Suneil’s decision to quit his job invites questions from family and friends but also leads him to a place of much-needed clarity. His 28-week sabbatical sees him traveling, pursuing his interests, and building relationships.
I quit a job I liked to take a sabbatical. Here’s why…
I gained crucial clarity in terms of how I want my life to blossom and what I want to contribute to the world.
A sabbatical is the perfect opportunity to ask yourself, ‘What are you really here for? What do you really want to accomplish?'” in life.
I quit a job that family and friends questioned why I left. I had a manager that cared about my personal development and worked for a company that provided a good salary and great benefits. Oh, and I enjoyed my coworkers and project work and didn’t have to work crazy long consulting hours. There were aspects I didn’t love, as Lisa Vanderpump would say, “Life isn’t all diamonds and roses,” but unlike most Americans, despite the quirks, overall, I enjoyed my job and was engaged.
Regardless, there were bucket list items in my life that I wanted to accomplish-like becoming a yoga teacher abroad and traveling — that didn’t fit neatly into a W2 schedule.
So, after quitting my job and spending a little time with family, I packed my bags and headed to India, the birthplace of yoga, to earn my 200-hour yoga teacher certificate. The month training was filled with highs and lows, pushing myself to confront my personal fears and challenges, while also meeting and befriending some of the kindest and most compassionate people I’ve ever met who changed my perspective on life and who I now call friends.
After the training, I visited family and traveled. I spent meaningful time with my 92-year old grandmother, who passed away soon after. I learned how to cook some of my favorite Indian seafood dishes from my aunt. I samba danced in Brazil. I cheered for Argentina in the world cup in Buenos Aires, and partied in the streets after the win. I journaled. I meditated. I clarified personal goals. I reflected.
After time abroad, I knew I was refreshed, recharged, and energized for my next full-time professional experience.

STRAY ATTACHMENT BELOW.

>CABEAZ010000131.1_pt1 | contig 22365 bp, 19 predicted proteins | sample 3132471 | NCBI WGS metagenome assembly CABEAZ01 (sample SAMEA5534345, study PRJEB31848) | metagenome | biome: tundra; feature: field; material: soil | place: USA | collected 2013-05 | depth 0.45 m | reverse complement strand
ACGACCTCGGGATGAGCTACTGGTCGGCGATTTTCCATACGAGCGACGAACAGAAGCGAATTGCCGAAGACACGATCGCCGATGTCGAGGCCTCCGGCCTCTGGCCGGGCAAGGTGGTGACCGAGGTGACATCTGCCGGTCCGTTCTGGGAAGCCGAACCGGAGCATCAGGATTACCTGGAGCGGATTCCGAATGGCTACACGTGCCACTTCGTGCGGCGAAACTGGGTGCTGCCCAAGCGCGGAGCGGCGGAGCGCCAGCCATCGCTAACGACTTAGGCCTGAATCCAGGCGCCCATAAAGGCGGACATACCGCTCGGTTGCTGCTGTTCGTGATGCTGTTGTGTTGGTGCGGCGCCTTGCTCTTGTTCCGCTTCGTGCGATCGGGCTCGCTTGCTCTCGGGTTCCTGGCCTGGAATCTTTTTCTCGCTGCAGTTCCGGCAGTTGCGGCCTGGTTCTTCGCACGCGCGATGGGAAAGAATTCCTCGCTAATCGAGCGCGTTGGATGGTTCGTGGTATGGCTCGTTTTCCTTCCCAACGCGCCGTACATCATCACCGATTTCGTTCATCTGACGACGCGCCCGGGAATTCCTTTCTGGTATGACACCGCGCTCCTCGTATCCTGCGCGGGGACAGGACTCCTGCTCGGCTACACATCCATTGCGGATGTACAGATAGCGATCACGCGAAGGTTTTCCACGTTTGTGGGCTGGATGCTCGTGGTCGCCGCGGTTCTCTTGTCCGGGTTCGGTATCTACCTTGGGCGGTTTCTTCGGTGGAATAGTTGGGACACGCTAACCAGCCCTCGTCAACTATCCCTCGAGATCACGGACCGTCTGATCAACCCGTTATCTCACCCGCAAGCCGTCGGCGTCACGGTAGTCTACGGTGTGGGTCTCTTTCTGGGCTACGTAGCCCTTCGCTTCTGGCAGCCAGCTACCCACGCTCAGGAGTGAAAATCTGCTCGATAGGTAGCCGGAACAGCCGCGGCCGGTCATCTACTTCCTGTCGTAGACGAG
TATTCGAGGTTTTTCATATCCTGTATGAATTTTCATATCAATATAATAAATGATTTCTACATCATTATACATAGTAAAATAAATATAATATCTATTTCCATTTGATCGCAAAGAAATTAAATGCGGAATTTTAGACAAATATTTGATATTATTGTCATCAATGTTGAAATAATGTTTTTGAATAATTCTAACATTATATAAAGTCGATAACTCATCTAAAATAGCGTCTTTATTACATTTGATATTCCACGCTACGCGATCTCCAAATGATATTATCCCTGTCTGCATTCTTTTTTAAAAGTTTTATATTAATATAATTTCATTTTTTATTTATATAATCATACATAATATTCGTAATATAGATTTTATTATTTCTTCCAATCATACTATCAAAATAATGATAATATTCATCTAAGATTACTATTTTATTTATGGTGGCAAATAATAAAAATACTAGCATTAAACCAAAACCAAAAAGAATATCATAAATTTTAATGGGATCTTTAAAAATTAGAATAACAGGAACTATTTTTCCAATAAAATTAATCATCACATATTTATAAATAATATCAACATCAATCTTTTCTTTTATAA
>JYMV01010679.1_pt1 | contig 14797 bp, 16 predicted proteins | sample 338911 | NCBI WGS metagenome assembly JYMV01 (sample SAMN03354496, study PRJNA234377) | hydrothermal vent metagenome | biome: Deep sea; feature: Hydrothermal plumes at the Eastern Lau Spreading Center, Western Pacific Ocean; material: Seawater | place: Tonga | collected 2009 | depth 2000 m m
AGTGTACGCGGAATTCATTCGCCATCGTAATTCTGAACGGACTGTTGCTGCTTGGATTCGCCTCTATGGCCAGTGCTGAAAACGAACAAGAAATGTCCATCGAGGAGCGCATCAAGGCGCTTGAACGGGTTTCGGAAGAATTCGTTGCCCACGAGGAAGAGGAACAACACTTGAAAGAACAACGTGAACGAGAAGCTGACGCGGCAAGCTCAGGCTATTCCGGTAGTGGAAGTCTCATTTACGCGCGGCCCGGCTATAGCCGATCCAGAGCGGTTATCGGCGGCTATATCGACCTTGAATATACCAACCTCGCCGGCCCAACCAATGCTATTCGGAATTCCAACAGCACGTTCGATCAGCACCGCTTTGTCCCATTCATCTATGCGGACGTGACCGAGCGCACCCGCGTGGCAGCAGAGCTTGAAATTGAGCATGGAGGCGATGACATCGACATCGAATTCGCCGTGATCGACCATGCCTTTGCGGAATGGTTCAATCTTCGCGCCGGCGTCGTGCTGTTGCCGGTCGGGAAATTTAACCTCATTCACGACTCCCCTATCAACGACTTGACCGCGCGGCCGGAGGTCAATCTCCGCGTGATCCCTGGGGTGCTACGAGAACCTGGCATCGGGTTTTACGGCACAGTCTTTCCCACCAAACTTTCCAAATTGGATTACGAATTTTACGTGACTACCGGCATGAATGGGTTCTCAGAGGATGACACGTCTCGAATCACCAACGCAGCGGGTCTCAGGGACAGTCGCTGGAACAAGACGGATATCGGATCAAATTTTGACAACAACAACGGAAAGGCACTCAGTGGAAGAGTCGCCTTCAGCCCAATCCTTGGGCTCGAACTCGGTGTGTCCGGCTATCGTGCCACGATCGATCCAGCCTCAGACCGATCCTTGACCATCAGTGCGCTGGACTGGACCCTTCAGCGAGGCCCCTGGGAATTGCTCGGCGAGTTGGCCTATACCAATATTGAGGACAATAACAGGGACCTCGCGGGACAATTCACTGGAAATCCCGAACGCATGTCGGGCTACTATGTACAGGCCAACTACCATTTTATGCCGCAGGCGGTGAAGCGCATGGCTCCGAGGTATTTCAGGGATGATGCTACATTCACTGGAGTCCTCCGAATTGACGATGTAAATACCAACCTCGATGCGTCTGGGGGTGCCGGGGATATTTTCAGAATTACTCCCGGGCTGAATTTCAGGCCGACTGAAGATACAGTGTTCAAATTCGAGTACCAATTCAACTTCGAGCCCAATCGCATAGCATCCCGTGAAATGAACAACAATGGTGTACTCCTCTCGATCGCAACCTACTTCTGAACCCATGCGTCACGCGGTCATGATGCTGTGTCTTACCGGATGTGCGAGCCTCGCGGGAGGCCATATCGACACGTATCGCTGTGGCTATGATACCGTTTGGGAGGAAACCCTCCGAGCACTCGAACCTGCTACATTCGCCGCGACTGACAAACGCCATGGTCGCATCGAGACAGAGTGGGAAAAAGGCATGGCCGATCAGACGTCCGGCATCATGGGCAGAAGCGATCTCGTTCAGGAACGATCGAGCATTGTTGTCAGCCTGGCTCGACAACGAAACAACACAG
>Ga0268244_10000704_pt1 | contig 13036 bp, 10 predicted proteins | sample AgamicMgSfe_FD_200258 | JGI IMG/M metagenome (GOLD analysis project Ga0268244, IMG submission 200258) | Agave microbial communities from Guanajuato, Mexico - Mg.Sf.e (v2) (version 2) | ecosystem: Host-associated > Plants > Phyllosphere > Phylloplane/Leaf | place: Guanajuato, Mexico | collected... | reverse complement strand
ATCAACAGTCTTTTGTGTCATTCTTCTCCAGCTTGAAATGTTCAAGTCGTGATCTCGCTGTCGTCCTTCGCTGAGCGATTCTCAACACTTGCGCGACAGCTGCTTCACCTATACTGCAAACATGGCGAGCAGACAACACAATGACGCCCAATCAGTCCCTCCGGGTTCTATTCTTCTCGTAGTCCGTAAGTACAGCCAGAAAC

Many people view sabbaticals as a career break, but I view it as a career add.
While I wasn’t working in the traditional sense, I spent crucial time clarifying my goals, I gained leadership skills, and I improved my writing, all of which has propelled me further, personally and professionally.
List some activities you engaged in during your sabbatical:
– I became a certified yoga teacher abroad.
– I made a number of new friends.
– I wrote for a number of publications.
– I traveled to five countries (Argentia, Brazil, Uruguay, UAE, and India).
– I partied in the streets of Buenos Aires after they won the world cup.
– I was able to spend time with my grandmother in India before she passed away, along with other family members I hadn’t seen in years.
– I spent quality time with my family in different states including taking care of my niece and being present for my nephew’s birth.
– I launched a yoga newsletter.
- What catalyzed your sabbatical?
Positive event – company acquired, financial windfall, etc.
- How long was your sabbatical (in weeks)?
- Describe any changes you made in your life post-sabbatical:
I started a new job at a great new company.
- Why do you think others should (or shouldn’t) take sabbaticals? Are there occasions in life where it’s particularly helpful?
We often think we’ll have time, post retirement, to travel or do the things we love. We view death as a predictable event that’ll occur in our eighties if we’re lucky. But the fact is, life is unpredictable and we don’t truly know when we will pass. So, if not now, when? If you can, take a leap of faith and explore the world and yourself.
Interested in more solo travel sabbaticals? Check out Marina’s story.